Tongkonan are also decorated with a rooster and buffalo carving in the front. There is also a pole in which buffalo horns from the animals slaughtered are hung. Obviously the more horns there are the more prestigious the family is.

DSCF5942.jpg
Buffalo horns adorn the post in front of a Tongkonan, indicating the prestige of the family. The hornier they are the more up the social ladder the inhabitants are

Our starting point and base for the next three days was the Batutumonga area. This is where Dinny and her Torajanese husband Danny have built their house, a modern, minimalistic concrete and hardwood two-storey structure with  balcony that has a view to die for.IMG20180803055622.jpg

The view from Dinny and Danny’s house balcony

 

 

We stayed with them for our trip and was plied with an endless supply of snacks and local dishes in between our forays into the Torajanese countryside. Our first day was just chilling and drinking win on the balcony as we rested from our trip there.

Dinny explained that the name of the area came from a sacred rock that, like its name (Batu = stone Tumonga = upward looking) suggests, seems to be looking upwards . It was the male counterpart, and the locals believe that the rock emanates great power. The female counterpart was about a hundred meters away.

DSCF6032.jpg
The sacred Batu Tumonga, the “upward-looking” rock from which the area got its name

Nearby, we saw some  Alang being reconstructed as they were blown off during strong winds a few months ago.

The Tongkonan are built on pillars but not all touched the ground. Only the corner pillars and those every 3 meters apart did. The others were suspended, propped up by cleverly constructed cross beams. This was apparently to allow the buildings to survive earthquakes.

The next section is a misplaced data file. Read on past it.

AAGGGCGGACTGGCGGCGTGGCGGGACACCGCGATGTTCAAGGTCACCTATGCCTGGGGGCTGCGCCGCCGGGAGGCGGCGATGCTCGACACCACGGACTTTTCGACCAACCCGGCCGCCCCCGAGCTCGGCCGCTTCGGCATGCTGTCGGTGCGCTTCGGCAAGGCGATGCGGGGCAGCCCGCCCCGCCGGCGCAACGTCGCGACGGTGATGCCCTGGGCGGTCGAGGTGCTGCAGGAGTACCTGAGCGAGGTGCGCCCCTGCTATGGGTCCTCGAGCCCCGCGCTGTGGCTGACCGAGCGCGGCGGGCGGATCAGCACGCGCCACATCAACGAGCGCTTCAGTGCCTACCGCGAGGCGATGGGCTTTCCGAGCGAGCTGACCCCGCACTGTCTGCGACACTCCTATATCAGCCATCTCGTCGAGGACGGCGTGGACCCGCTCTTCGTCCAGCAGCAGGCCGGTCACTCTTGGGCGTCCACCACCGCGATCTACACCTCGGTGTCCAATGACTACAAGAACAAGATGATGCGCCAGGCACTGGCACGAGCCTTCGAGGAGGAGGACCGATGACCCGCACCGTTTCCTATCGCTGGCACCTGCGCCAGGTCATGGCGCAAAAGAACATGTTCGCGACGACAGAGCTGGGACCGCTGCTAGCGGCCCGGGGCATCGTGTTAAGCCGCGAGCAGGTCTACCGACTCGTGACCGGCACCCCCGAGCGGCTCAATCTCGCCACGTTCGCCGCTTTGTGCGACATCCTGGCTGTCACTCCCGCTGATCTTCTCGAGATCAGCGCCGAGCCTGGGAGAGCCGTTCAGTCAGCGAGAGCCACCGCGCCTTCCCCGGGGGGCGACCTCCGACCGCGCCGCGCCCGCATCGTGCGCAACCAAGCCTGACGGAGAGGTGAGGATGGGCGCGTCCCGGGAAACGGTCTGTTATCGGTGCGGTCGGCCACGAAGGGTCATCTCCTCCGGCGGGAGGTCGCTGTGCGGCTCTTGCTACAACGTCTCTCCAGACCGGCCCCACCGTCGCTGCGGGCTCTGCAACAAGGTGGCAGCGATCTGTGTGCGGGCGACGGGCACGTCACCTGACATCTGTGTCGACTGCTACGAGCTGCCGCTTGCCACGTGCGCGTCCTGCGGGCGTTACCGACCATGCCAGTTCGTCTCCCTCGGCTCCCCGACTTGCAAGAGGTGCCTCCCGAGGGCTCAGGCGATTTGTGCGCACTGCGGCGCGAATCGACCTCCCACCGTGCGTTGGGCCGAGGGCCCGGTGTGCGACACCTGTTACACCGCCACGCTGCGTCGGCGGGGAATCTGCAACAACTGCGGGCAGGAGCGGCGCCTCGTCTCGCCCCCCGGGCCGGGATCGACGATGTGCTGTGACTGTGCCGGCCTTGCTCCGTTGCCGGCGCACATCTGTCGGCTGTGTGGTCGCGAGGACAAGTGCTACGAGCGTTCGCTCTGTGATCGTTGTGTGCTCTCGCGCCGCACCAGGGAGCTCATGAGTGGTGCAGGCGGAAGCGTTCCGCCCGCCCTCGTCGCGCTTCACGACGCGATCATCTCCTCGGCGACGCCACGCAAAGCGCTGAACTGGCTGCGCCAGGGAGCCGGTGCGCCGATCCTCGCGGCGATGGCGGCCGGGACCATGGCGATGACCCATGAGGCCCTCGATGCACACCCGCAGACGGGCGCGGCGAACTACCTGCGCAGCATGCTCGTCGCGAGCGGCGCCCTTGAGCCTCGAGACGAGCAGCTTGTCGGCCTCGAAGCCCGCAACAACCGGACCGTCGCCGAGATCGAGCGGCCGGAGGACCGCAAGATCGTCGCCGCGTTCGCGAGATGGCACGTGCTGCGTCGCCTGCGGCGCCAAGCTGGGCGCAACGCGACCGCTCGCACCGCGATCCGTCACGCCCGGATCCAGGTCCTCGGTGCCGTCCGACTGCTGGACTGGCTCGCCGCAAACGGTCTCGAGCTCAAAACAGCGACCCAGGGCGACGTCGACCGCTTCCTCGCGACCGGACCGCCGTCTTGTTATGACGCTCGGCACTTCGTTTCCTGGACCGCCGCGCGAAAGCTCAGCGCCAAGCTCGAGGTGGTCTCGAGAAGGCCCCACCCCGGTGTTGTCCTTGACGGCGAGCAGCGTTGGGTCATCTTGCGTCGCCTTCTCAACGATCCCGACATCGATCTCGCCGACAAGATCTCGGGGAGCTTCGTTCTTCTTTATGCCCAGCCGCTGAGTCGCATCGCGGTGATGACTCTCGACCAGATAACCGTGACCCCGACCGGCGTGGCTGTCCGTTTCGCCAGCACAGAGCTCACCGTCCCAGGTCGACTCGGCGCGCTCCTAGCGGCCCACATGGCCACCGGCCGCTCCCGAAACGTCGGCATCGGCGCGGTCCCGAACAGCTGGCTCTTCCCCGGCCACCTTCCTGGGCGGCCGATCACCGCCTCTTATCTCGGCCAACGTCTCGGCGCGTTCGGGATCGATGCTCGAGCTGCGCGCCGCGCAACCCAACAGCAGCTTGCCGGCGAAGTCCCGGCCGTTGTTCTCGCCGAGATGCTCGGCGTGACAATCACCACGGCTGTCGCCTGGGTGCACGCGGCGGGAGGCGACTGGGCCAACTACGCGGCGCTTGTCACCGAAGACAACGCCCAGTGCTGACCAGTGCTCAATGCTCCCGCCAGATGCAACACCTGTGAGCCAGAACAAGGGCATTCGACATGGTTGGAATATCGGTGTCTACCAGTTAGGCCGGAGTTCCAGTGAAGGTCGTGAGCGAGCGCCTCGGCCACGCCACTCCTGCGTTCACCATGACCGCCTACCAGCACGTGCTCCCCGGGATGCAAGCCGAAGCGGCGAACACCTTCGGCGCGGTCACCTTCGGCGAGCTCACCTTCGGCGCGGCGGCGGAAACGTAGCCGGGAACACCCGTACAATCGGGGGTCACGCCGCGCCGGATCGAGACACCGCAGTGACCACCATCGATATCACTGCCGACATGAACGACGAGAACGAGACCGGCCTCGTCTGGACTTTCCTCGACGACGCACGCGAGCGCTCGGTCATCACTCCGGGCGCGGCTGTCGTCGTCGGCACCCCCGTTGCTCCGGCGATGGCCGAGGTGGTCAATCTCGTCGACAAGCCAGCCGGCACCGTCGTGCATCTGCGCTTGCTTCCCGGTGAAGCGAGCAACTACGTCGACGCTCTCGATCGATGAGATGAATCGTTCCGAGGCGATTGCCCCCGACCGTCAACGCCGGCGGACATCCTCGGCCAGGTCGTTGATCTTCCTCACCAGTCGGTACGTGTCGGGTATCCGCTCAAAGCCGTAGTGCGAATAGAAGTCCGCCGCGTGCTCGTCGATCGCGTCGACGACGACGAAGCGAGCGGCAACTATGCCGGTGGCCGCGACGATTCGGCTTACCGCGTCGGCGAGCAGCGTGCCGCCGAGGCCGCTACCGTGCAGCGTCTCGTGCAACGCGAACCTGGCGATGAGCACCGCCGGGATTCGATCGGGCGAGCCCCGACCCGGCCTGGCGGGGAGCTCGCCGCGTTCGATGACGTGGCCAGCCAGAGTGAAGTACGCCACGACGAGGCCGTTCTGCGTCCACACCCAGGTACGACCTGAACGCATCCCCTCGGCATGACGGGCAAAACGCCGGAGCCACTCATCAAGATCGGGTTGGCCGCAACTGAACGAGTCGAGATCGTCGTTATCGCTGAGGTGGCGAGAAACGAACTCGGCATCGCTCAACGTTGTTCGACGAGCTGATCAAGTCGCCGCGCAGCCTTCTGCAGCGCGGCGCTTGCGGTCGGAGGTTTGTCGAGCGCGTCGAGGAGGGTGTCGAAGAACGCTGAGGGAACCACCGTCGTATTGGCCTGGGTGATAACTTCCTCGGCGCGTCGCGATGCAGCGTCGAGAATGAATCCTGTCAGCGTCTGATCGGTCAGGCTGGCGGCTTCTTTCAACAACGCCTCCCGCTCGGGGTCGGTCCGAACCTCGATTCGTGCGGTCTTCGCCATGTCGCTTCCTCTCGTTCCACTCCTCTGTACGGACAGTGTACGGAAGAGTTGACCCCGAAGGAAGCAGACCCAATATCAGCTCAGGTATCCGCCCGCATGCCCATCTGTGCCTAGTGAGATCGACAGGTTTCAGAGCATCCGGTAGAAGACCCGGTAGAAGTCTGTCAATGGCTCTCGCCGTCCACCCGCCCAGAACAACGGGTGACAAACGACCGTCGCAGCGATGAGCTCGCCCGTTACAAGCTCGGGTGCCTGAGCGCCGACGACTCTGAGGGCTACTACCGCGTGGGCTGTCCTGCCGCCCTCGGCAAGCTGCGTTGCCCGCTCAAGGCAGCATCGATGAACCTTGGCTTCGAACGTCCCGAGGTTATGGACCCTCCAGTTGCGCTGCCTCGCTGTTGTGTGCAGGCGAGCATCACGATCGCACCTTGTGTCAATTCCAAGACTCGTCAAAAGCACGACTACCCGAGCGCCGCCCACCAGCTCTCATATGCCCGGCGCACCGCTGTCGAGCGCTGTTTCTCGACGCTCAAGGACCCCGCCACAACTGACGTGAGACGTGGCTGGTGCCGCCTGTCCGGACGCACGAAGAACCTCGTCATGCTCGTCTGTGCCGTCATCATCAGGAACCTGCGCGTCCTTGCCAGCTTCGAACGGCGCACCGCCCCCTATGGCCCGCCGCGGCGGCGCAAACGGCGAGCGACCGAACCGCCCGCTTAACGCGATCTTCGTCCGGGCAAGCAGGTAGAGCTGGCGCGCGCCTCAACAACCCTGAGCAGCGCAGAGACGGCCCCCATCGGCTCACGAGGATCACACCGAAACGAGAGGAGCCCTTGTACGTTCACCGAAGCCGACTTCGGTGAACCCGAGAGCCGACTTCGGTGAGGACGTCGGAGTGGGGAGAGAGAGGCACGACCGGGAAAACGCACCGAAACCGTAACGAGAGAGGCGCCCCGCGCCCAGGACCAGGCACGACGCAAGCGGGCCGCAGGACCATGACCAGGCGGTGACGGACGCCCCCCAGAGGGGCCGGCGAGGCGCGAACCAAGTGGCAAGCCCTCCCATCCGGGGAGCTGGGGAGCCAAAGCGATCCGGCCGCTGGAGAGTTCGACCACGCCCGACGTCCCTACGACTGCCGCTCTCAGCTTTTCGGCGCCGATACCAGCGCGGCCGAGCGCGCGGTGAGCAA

DSCF6041.jpg
Workers rebuild  Alang that were destroyed by a strong wind several months ago

We got to go into one of the Tongkonan. Narrow stairs lead into a common area where there was a fireplace and an area that served as the kitchen. On the back was a room where the family slept and corpses were kept. Our guide told us that some families have been known to have kept a corpse for 40 years as they saved up enough money for a funeral. In the meantime, the family shared the room with the corpse, who was embalmed in a mystical process so it never decomposed. That was our first exposure to the strange rites surrounding death in Toraja. There is more in the next instalment of our trip to Toraja.

We then walked a small distance to the Suloara’ Tourism Village. Dinny and the Toraja Melo Foundation are working with the local tourism body comprising 65 members and 20 homesteads from four villages in the area in a community based tourism project that they have called the Toraja Mountain Valley Tour.

Under this project, Dinny through Toraja Melo designs and markets the tours. The villagers become tour guides and hosts and agree to maintain cleanliness and sustainable practices in their villages. In return they get a large chunk of the revenues paid by the tourists.

At Suloara’ we were taken to a hut that was the Tourist Information Center. There Simon, the village secretary, who had been trained by Swiss Contact to speak English, explained the sights we would see in the area.

DSCF6044.jpg
The Suloara’ Village’s Tourist Information Center